Kentia Palm (Howea forsteriana) - Plantsmith
Kentia Palm at home houseplant

Kentia Palm (Howea forsteriana)

If you’re looking to create a lush, leafy, tropical effect indoors, then kentia palms can’t be beat. This tender palm produces masses of tall, slightly arching stems clothed with long, tapering leaflets. Forming an elegant clump of foliage, it enjoys a reputation for being attractive as well as bombproof.

This lovely palm has been a popular indoors since its introduction to Britain back in the 1870s. It thrived in the low light conditions found in Victorian homes and was a favourite of Queen Victoria herself – kentia palms can often be seen in the background of photographs taken of the royal family during her reign.

A little bit of background

Kentia palms are native to Lord Howe Island, a tiny speck of land with a population of just 347 that lies in the Tasman Sea, between New Zealand and Australia. Known botanically as Howea forsteriana, it was originally given the Latin name Kentia, after William Kent, a British plant hunter who died in 1828.

In the wild these palms can reach heights of 10m (33ft) with a spread of 6m (20ft). Indoors, and grown in a container, it’s a different picture with plants growing to around 2-3m (6½-10ft) in time. Apart from its familiar common name it’s sometimes known as sentry palm, thatchleaf palm and paradise palm.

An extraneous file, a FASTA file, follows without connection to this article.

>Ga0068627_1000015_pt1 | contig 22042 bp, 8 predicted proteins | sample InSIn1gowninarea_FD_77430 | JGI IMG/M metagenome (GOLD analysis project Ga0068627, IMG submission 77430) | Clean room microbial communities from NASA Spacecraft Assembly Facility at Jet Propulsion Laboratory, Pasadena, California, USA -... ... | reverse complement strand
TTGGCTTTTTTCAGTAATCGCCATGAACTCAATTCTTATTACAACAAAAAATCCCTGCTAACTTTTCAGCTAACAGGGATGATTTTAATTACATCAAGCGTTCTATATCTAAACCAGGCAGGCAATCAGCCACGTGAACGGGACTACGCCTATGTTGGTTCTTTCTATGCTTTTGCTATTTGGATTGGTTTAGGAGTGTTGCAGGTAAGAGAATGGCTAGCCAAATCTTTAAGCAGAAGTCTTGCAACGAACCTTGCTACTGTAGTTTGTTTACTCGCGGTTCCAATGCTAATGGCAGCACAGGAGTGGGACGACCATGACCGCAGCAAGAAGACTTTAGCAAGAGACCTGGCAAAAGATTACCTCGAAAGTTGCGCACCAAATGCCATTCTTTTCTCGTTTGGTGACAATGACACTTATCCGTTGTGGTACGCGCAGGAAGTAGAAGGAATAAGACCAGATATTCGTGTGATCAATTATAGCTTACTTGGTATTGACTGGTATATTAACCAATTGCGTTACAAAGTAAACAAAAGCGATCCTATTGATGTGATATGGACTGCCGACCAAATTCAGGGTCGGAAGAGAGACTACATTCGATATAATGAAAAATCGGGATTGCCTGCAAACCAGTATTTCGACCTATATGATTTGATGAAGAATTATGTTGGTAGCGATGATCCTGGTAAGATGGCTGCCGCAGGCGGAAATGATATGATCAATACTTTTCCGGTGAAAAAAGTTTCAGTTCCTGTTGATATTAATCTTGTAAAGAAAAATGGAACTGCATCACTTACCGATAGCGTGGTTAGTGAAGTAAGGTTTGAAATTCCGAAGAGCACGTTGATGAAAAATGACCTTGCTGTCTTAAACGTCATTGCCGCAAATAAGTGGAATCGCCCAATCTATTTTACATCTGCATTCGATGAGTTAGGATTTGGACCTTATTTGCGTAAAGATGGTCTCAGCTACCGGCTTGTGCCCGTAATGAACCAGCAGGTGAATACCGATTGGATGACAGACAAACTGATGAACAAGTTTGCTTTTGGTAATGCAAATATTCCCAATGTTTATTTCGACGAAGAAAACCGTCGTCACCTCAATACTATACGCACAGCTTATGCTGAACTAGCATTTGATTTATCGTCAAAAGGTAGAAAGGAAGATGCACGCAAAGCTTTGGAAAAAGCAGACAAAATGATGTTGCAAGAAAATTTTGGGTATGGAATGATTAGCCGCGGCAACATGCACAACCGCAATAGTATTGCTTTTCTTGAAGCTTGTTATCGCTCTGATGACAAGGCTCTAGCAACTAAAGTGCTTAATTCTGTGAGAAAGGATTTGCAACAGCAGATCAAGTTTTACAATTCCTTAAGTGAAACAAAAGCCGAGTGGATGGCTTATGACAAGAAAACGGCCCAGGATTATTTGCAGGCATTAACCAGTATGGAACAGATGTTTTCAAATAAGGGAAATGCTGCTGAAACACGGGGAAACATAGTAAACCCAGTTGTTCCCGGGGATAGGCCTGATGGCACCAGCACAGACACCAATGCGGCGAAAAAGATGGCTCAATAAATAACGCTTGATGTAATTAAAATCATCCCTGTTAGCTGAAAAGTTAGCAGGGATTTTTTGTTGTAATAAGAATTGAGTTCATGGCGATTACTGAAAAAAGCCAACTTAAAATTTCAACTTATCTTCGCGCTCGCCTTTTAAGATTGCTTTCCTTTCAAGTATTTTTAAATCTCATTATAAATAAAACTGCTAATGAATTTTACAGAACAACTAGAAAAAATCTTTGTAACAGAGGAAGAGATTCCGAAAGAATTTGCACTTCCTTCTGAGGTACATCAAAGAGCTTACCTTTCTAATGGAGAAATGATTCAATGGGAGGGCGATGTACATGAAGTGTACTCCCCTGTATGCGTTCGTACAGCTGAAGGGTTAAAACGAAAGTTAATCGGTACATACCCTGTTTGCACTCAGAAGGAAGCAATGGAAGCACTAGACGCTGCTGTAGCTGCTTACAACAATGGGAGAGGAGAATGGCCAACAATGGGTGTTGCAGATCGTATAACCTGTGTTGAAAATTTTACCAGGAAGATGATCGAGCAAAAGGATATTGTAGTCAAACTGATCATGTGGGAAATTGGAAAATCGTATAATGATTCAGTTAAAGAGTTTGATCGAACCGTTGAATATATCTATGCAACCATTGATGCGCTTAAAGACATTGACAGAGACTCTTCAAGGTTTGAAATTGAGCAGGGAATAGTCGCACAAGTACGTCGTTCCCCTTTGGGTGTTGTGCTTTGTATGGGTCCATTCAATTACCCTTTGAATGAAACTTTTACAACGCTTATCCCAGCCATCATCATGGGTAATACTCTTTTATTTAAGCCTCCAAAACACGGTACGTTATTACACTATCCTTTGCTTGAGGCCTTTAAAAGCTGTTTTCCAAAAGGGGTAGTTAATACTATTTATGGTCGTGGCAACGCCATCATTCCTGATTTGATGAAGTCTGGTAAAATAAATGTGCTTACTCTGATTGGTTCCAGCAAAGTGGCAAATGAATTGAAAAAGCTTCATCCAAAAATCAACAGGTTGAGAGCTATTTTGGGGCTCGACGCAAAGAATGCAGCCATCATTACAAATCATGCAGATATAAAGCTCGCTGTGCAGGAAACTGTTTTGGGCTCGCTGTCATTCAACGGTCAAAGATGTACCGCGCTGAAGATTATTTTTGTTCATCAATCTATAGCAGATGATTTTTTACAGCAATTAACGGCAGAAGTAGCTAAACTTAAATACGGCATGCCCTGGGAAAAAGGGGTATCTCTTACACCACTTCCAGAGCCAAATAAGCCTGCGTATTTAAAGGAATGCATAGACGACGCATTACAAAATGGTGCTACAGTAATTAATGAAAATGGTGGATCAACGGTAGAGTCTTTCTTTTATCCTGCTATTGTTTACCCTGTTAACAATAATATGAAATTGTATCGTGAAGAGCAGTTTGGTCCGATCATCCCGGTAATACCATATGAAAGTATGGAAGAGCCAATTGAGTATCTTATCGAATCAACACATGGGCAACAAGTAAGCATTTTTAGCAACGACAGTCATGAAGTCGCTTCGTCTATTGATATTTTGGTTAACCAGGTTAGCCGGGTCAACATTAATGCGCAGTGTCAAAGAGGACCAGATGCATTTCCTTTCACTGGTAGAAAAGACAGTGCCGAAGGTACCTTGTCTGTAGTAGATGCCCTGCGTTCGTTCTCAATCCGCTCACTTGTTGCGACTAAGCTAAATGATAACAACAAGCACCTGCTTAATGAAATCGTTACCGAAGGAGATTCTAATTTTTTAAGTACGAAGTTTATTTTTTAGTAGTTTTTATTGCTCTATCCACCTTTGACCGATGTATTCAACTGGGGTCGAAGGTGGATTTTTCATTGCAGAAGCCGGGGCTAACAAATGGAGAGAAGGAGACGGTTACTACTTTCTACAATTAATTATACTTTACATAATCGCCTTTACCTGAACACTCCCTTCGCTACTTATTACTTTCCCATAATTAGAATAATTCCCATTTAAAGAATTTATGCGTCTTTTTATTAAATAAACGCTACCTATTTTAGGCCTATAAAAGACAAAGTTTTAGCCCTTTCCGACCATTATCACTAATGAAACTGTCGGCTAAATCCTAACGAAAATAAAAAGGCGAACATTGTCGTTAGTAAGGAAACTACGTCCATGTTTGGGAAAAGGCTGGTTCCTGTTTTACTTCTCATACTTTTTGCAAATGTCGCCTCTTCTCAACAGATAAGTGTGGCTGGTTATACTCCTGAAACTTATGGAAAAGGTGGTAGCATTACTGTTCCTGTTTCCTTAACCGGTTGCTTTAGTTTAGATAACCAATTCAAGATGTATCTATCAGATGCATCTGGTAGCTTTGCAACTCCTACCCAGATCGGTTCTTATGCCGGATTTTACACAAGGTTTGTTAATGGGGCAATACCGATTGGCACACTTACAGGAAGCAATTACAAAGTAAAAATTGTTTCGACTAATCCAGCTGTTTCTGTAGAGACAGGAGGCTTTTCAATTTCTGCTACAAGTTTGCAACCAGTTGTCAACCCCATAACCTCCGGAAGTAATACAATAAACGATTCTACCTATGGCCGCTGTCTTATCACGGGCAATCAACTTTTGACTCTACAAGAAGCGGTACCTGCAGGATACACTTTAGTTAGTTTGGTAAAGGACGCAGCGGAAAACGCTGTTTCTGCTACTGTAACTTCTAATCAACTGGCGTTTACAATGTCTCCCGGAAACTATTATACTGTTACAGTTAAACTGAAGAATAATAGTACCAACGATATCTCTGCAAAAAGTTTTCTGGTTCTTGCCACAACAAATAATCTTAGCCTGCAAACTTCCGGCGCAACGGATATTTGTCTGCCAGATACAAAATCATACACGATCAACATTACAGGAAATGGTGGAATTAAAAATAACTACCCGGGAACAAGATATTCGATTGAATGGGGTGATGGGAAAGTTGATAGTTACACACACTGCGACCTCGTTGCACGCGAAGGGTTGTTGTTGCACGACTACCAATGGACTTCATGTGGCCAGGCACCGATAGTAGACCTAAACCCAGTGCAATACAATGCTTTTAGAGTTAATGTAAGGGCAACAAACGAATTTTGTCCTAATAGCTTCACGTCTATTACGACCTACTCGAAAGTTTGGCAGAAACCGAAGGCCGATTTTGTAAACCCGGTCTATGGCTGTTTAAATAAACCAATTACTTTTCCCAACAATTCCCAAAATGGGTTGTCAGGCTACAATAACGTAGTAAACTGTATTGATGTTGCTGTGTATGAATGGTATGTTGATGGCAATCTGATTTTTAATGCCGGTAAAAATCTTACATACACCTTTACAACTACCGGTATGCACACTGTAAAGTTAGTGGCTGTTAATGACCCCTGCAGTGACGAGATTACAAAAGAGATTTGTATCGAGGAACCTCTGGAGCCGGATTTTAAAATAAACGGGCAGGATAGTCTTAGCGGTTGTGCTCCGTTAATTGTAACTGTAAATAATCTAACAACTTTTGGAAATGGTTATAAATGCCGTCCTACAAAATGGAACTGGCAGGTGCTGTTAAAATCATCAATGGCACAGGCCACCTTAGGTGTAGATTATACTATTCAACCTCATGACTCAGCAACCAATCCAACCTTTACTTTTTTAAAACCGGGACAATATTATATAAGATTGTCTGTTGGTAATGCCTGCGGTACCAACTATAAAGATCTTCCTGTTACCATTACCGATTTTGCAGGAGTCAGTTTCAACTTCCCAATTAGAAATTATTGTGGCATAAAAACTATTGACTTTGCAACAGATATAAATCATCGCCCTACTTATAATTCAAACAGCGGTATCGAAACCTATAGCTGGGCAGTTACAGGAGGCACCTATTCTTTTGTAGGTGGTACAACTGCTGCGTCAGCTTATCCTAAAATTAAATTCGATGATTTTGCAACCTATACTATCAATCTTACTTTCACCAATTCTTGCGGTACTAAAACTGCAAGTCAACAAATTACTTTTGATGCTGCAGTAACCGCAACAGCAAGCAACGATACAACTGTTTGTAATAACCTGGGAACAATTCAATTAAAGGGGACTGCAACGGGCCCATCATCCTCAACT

Perfect position for your Kentia Palm

These palms are sometimes placed in dark spots but this tends to result in leggy growth. They actually prefer a well-lit spot, out of direct sunlight. Therefore, avoid placing them right in front of south-facing windowsills. They like a little bit of humidity, so make ideal specimens for bathrooms and kitchens.

Looking after Kentia Palms

These palms are a doddle to look after. Remove any dead stems by cutting back to the base and snip back leaves if they turn brown at the tips. Mist a couple of times a week to improve humidity and to shift any dust. Feed plants about once a month during their growing season in spring and summer.

The biggest threat to kentia palms is overwatering. Water them lightly during the year, allowing the top layer of compost to dry out completely before giving them more. If you place a saucer under the plant, make sure you get rid of any excess liquid so the plant is not sitting in a ‘puddle’.

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